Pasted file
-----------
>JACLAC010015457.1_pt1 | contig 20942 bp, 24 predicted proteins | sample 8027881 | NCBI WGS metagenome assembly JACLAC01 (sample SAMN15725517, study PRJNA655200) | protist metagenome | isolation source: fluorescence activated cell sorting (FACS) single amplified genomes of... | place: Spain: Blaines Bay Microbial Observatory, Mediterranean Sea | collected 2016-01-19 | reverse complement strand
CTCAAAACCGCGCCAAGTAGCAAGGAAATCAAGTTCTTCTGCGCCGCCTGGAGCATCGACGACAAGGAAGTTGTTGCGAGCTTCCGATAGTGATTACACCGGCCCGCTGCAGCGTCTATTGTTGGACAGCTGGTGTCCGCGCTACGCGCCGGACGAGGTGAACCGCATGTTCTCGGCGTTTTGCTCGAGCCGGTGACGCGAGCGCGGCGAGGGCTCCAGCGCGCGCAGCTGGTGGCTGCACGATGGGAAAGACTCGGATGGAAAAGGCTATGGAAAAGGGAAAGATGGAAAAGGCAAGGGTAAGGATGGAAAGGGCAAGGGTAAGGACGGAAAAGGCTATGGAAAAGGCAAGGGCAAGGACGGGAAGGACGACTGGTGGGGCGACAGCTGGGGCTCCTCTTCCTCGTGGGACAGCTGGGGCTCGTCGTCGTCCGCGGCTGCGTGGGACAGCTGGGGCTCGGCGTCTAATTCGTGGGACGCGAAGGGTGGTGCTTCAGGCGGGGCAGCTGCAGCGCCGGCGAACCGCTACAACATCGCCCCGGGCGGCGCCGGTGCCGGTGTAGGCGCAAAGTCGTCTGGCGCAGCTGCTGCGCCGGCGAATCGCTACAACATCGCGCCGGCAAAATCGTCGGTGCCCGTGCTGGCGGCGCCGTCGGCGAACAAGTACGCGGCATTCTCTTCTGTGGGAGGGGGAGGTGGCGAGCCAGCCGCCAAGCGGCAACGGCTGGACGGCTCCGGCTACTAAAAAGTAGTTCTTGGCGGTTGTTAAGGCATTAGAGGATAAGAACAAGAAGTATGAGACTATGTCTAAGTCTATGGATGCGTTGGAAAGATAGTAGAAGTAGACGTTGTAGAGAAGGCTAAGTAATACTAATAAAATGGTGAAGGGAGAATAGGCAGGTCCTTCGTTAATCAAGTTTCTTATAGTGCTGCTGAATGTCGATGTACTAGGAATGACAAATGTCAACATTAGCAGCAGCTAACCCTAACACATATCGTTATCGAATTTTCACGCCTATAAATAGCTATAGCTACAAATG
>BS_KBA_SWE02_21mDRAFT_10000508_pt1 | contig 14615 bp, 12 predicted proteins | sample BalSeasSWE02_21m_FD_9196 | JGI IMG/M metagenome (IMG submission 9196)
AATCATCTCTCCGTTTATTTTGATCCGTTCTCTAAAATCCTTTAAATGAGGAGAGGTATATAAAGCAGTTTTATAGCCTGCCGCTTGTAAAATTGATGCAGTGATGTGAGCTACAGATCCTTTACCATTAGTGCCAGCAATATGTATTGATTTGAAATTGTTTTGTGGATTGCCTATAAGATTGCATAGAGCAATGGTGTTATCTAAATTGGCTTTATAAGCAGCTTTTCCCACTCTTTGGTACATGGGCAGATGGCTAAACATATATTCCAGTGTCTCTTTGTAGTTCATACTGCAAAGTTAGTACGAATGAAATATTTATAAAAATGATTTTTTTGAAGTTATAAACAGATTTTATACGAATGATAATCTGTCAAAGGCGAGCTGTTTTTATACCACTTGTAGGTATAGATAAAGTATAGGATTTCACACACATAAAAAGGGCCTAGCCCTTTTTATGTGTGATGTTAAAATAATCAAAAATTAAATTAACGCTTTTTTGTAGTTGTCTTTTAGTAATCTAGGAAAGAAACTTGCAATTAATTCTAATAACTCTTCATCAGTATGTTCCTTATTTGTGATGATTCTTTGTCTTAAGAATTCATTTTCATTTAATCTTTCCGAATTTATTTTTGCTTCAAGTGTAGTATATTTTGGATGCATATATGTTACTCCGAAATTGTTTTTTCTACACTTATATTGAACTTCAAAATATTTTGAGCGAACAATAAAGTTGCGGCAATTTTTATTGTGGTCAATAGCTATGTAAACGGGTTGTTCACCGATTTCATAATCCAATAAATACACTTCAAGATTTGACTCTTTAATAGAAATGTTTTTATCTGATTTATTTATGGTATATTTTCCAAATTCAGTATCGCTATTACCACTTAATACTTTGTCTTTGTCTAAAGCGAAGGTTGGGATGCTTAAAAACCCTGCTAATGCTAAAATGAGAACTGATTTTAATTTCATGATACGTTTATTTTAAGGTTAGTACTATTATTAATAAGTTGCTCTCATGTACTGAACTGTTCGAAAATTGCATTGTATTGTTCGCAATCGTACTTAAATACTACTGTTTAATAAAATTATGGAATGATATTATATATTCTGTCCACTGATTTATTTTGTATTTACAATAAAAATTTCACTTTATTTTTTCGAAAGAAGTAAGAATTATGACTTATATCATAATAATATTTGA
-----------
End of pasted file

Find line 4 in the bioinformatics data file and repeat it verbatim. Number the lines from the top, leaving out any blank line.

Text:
AATCATCTCTCCGTTTATTTTGATCCGTTCTCTAAAATCCTTTAAATGAGGAGAGGTATATAAAGCAGTTTTATAGCCTGCCGCTTGTAAAATTGATGCAGTGATGTGAGCTACAGATCCTTTACCATTAGTGCCAGCAATATGTATTGATTTGAAATTGTTTTGTGGATTGCCTATAAGATTGCATAGAGCAATGGTGTTATCTAAATTGGCTTTATAAGCAGCTTTTCCCACTCTTTGGTACATGGGCAGATGGCTAAACATATATTCCAGTGTCTCTTTGTAGTTCATACTGCAAAGTTAGTACGAATGAAATATTTATAAAAATGATTTTTTTGAAGTTATAAACAGATTTTATACGAATGATAATCTGTCAAAGGCGAGCTGTTTTTATACCACTTGTAGGTATAGATAAAGTATAGGATTTCACACACATAAAAAGGGCCTAGCCCTTTTTATGTGTGATGTTAAAATAATCAAAAATTAAATTAACGCTTTTTTGTAGTTGTCTTTTAGTAATCTAGGAAAGAAACTTGCAATTAATTCTAATAACTCTTCATCAGTATGTTCCTTATTTGTGATGATTCTTTGTCTTAAGAATTCATTTTCATTTAATCTTTCCGAATTTATTTTTGCTTCAAGTGTAGTATATTTTGGATGCATATATGTTACTCCGAAATTGTTTTTTCTACACTTATATTGAACTTCAAAATATTTTGAGCGAACAATAAAGTTGCGGCAATTTTTATTGTGGTCAATAGCTATGTAAACGGGTTGTTCACCGATTTCATAATCCAATAAATACACTTCAAGATTTGACTCTTTAATAGAAATGTTTTTATCTGATTTATTTATGGTATATTTTCCAAATTCAGTATCGCTATTACCACTTAATACTTTGTCTTTGTCTAAAGCGAAGGTTGGGATGCTTAAAAACCCTGCTAATGCTAAAATGAGAACTGATTTTAATTTCATGATACGTTTATTTTAAGGTTAGTACTATTATTAATAAGTTGCTCTCATGTACTGAACTGTTCGAAAATTGCATTGTATTGTTCGCAATCGTACTTAAATACTACTGTTTAATAAAATTATGGAATGATATTATATATTCTGTCCACTGATTTATTTTGTATTTACAATAAAAATTTCACTTTATTTTTTCGAAAGAAGTAAGAATTATGACTTATATCATAATAATATTTGA